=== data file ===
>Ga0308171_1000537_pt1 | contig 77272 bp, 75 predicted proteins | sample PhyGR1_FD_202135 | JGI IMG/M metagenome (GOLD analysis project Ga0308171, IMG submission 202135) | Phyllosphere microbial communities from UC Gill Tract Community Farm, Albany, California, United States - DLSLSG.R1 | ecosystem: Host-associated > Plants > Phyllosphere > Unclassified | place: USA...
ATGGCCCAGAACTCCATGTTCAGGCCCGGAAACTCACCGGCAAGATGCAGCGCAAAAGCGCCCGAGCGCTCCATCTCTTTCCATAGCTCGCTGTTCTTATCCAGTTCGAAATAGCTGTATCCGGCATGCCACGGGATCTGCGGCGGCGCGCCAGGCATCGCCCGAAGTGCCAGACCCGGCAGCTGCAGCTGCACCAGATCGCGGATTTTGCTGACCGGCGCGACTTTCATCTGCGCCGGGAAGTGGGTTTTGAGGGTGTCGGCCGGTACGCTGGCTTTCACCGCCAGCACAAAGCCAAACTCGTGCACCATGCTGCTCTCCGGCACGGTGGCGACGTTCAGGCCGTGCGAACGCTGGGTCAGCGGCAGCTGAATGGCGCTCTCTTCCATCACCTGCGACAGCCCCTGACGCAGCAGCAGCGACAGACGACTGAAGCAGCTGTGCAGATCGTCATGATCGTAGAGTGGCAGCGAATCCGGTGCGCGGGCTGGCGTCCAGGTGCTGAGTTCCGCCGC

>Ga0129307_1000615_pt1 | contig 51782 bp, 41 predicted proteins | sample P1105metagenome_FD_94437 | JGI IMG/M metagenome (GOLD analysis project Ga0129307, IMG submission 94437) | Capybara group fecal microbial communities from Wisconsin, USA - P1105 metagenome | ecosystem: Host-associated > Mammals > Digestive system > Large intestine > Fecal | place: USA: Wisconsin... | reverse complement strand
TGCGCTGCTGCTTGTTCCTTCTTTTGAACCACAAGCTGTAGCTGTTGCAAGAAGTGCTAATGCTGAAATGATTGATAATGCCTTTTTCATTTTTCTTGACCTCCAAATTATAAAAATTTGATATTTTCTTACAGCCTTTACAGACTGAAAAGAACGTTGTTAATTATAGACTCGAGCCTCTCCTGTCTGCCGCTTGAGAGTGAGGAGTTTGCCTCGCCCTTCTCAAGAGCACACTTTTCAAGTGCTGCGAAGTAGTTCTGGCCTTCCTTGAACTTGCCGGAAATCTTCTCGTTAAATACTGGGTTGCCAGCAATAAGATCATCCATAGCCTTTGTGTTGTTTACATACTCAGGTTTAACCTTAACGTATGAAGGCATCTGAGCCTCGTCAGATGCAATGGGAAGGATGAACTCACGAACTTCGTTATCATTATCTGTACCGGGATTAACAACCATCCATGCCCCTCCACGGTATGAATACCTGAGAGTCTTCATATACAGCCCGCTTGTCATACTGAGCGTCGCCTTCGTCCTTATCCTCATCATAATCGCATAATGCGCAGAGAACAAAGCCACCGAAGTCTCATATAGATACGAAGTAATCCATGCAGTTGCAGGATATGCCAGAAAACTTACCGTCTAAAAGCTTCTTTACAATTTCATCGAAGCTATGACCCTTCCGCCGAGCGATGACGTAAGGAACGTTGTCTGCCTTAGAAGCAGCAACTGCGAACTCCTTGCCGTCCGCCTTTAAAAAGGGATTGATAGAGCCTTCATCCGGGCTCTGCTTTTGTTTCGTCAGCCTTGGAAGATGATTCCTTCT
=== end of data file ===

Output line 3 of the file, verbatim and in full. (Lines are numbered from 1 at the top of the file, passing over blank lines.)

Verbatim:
>Ga0129307_1000615_pt1 | contig 51782 bp, 41 predicted proteins | sample P1105metagenome_FD_94437 | JGI IMG/M metagenome (GOLD analysis project Ga0129307, IMG submission 94437) | Capybara group fecal microbial communities from Wisconsin, USA - P1105 metagenome | ecosystem: Host-associated > Mammals > Digestive system > Large intestine > Fecal | place: USA: Wisconsin... | reverse complement strand